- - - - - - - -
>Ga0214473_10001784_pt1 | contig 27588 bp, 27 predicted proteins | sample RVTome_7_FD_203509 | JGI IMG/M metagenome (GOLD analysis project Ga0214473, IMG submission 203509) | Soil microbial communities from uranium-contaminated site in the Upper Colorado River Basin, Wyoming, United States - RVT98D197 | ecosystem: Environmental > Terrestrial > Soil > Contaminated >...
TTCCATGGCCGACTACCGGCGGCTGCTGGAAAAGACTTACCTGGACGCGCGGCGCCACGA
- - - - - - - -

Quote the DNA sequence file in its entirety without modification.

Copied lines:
>Ga0214473_10001784_pt1 | contig 27588 bp, 27 predicted proteins | sample RVTome_7_FD_203509 | JGI IMG/M metagenome (GOLD analysis project Ga0214473, IMG submission 203509) | Soil microbial communities from uranium-contaminated site in the Upper Colorado River Basin, Wyoming, United States - RVT98D197 | ecosystem: Environmental > Terrestrial > Soil > Contaminated >...
TTCCATGGCCGACTACCGGCGGCTGCTGGAAAAGACTTACCTGGACGCGCGGCGCCACGA